top of page

Kigali's $2 Billion Innovation City Construction Scheduled to Begin in September 2024

The $300 million construction of Kigali Innovation City (KIC) will start in September, following agreements signed between the Government of Rwanda and investors at the African Development Bank Group Meetings in Nairobi. Africa50, granted exclusive rights, will co-sponsor the project, investing $400 million, focusing on real estate. KIC, costing $2 billion in total, will span 61 hectares in Kigali's Special Economic Zone, featuring universities, incubators, housing, and retail spaces. Expected impacts include creating 50,000 jobs, $150 million in annual ICT exports, and attracting $300 million in foreign direct investment. Key partners include BADEA, Norrsken East Africa, and Rwanda Innovation Fund.

The $300 million Kigali Innovation City's ("KIC") construction works are expected to commence in September following the signing of implementation agreements between the government of Rwanda and investors on Friday. The agreements were signed on the sidelines of the African Development Bank Group Meetings this week in Nairobi between the Rwanda Developer Board and Africa50, a pan-African investment platform focused on infrastructure development. Exclusive rights were given to Africa50 to develop, operate and commercialize the mega-development.

The total project is anticipated to cost approximately $2 billion.

Kigali Innovation City Project

Kigali Innovation City is an ambitious project to create a new tech-focused city on a 61-hectare (i.e., 150,734 acres) plot owned by the government of Rwanda located within Kigali's Special Economic Zone. By being in the Economic Zone the city gains access to already in place high-quality infrastructure and various tax incentives such as reduced corporate taxation and exemption from import duties.

The master plan includes the construction of various types of buildings including several Universities, including branches of Carnegie Mellon University, African Institute for Mathematical Sciences, and African Leadership University. Incubators are envisaged to be included as well as apartments and student housing, supportive retail, business hotels, and green spaces.

The KIC project is expected to have a significant socio-economic impact, including the creation of over 50,000 jobs, generating $150 million in ICT exports annually, and attracting over $300 million in foreign direct investment.


Related Articles:


Investors and Partners

Government of Rwanda

The development project has attracted a number of financing partners, not the least of which is the Rwandan government which provided the underlying land and funding of essential infrastructure such as roads, electricity, water systems, and drainage infrastructure. The infrastructure works commenced in 2022.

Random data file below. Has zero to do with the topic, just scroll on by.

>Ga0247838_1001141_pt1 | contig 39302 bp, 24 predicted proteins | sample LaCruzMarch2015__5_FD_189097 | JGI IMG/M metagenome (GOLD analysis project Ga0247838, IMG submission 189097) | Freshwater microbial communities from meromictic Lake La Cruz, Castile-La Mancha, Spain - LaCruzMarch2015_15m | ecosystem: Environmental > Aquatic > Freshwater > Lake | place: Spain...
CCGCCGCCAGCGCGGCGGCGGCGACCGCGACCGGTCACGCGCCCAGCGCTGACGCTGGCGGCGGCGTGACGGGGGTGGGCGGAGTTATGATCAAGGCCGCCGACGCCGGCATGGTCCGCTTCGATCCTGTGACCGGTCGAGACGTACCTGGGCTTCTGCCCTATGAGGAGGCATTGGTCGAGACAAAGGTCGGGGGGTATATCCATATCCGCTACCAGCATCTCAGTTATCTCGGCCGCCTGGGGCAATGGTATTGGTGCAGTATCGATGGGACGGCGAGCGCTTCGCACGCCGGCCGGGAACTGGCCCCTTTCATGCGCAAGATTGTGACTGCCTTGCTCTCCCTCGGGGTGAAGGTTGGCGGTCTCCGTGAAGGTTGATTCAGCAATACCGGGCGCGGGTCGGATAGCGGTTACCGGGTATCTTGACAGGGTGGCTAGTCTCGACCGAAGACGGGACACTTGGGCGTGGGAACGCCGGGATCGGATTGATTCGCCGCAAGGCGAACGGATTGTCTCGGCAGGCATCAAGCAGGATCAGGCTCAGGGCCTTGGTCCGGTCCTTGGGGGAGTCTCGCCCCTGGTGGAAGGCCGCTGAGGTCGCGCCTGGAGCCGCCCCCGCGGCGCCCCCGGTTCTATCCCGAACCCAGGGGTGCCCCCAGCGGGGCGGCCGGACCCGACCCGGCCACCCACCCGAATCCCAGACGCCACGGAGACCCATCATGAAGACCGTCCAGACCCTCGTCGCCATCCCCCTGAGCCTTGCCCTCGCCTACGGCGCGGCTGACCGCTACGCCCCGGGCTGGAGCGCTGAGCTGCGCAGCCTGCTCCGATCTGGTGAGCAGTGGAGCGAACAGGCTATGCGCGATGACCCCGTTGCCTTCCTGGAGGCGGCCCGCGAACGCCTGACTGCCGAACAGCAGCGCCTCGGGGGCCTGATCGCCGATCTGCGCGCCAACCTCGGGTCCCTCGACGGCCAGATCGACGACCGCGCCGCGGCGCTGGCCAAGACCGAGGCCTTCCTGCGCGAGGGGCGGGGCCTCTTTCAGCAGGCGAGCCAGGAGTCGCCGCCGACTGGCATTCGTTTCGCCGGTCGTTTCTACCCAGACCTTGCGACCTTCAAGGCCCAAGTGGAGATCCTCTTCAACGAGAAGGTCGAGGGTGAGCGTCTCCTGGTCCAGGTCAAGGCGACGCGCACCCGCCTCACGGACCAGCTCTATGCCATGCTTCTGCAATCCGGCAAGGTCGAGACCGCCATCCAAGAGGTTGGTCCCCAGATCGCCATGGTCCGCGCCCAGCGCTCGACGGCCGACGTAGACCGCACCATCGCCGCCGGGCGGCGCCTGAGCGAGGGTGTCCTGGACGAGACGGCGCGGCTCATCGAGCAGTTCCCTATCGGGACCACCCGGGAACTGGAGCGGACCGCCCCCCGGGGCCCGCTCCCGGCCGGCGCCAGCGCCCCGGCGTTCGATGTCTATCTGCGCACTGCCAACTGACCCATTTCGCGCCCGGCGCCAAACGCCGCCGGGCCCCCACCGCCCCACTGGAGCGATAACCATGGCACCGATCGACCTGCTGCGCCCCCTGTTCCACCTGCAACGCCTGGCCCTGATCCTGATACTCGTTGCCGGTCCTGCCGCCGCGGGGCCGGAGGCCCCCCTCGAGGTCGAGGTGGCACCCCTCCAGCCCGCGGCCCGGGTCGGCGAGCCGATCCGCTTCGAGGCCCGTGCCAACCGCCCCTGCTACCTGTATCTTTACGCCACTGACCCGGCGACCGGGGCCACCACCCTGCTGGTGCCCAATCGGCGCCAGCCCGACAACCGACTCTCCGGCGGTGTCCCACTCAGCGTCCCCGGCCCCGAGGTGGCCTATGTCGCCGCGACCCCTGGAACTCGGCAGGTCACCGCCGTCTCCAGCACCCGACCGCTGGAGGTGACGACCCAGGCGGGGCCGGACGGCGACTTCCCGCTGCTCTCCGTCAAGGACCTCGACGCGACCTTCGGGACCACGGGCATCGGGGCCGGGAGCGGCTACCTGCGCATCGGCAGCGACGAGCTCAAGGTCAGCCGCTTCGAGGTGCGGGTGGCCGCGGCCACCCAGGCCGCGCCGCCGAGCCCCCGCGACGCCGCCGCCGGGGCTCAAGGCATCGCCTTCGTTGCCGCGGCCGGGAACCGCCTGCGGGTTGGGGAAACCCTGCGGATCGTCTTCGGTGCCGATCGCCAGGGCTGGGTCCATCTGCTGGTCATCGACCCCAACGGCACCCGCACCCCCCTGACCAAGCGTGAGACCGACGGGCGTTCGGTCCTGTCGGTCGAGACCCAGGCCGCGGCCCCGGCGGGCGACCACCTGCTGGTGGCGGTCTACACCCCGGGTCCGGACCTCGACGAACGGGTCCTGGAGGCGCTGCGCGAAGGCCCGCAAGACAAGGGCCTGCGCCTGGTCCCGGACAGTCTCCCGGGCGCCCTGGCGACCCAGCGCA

Africa50 is co-sponsoring, on a 50/50 basis, the Kigali Innovation City (KIC) project with the Government of Rwanda. It will invest $400 million, focusing primarily on the real estate segment of the project. This includes the construction of retail and commercial complexes, which are estimated to cost $315 million.

Africa50 was established in 2015 by the African Development Bank and 20 other African countries, with an initial capital subscription of $700 million. The investment platform's mandate is to bridge the infrastructure financing gap in Africa. In December 2023, Africa50 achieved the first close of its Infrastructure Acceleration Fund ("IAF"), securing $222.5 million in commitments from 16 African institutional investors, including sovereign wealth funds, pension funds, social security funds, insurance companies, banks, and development finance institutions ("DFI"s).

Arab Bank for Economic Development in Africa ("BADEA")

On December 24, 2021, BADEA signed a financing agreement worth $20 million with Rwanda to support the development of basic infrastructure at KIC.

Other Funders and Partners

Norrsken East Africa, part of the Norrsken Foundation, has been instrumental in raising venture capital for startups within KIC. Additionally, the Rwanda Innovation Fund, a $100 million venture capital fund managed by Angaza Capital, will support startups in the KIC.

The usual mix of DFIs will participate in one way or the other including institutions such as the International Finance Corporation ("IFC") and the African Development Bank ("AfDB") which are involved in providing financial and strategic support for KIC. These institutions help attract further private sector investment.

Various private sector entities, including sovereign wealth funds and pension funds, are being courted to provide additional capital. Rwanda’s sovereign wealth fund, the Agaciro Development Fund, which accumulated $200 million by the end of 2018, is a key potential source of funding.




Subscribe to the Newsletter

Subscribe to the newsletter

No Spam. Cancel Anytime. It's FREE!


bottom of page